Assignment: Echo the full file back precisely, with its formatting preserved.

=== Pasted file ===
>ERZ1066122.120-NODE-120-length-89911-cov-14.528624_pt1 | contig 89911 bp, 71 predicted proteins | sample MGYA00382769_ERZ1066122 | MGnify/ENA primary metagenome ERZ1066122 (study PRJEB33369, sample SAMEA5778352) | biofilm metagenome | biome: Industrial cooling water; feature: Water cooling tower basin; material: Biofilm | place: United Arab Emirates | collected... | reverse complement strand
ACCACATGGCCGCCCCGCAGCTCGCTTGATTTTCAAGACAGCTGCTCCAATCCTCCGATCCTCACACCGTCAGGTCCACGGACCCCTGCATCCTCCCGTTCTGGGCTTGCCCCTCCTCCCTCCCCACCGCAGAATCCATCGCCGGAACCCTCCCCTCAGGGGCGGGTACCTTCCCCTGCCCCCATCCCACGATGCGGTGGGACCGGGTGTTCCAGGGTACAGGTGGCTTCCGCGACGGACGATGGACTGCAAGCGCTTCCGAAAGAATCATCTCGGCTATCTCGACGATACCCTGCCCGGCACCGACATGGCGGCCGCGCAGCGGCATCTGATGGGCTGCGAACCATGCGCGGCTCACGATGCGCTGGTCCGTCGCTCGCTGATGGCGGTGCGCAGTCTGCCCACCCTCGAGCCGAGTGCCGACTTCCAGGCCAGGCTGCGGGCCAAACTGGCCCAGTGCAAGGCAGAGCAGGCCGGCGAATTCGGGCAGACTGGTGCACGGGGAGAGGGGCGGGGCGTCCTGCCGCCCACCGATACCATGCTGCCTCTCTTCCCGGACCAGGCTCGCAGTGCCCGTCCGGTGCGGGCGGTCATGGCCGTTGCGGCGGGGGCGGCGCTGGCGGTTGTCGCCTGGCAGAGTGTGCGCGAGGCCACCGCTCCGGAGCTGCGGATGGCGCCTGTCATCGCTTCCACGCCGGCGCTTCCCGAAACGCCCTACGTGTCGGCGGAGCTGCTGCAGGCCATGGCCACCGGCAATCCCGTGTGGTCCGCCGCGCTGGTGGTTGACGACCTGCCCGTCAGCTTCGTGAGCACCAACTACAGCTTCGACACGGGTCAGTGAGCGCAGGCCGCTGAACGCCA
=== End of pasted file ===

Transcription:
>ERZ1066122.120-NODE-120-length-89911-cov-14.528624_pt1 | contig 89911 bp, 71 predicted proteins | sample MGYA00382769_ERZ1066122 | MGnify/ENA primary metagenome ERZ1066122 (study PRJEB33369, sample SAMEA5778352) | biofilm metagenome | biome: Industrial cooling water; feature: Water cooling tower basin; material: Biofilm | place: United Arab Emirates | collected... | reverse complement strand
ACCACATGGCCGCCCCGCAGCTCGCTTGATTTTCAAGACAGCTGCTCCAATCCTCCGATCCTCACACCGTCAGGTCCACGGACCCCTGCATCCTCCCGTTCTGGGCTTGCCCCTCCTCCCTCCCCACCGCAGAATCCATCGCCGGAACCCTCCCCTCAGGGGCGGGTACCTTCCCCTGCCCCCATCCCACGATGCGGTGGGACCGGGTGTTCCAGGGTACAGGTGGCTTCCGCGACGGACGATGGACTGCAAGCGCTTCCGAAAGAATCATCTCGGCTATCTCGACGATACCCTGCCCGGCACCGACATGGCGGCCGCGCAGCGGCATCTGATGGGCTGCGAACCATGCGCGGCTCACGATGCGCTGGTCCGTCGCTCGCTGATGGCGGTGCGCAGTCTGCCCACCCTCGAGCCGAGTGCCGACTTCCAGGCCAGGCTGCGGGCCAAACTGGCCCAGTGCAAGGCAGAGCAGGCCGGCGAATTCGGGCAGACTGGTGCACGGGGAGAGGGGCGGGGCGTCCTGCCGCCCACCGATACCATGCTGCCTCTCTTCCCGGACCAGGCTCGCAGTGCCCGTCCGGTGCGGGCGGTCATGGCCGTTGCGGCGGGGGCGGCGCTGGCGGTTGTCGCCTGGCAGAGTGTGCGCGAGGCCACCGCTCCGGAGCTGCGGATGGCGCCTGTCATCGCTTCCACGCCGGCGCTTCCCGAAACGCCCTACGTGTCGGCGGAGCTGCTGCAGGCCATGGCCACCGGCAATCCCGTGTGGTCCGCCGCGCTGGTGGTTGACGACCTGCCCGTCAGCTTCGTGAGCACCAACTACAGCTTCGACACGGGTCAGTGAGCGCAGGCCGCTGAACGCCA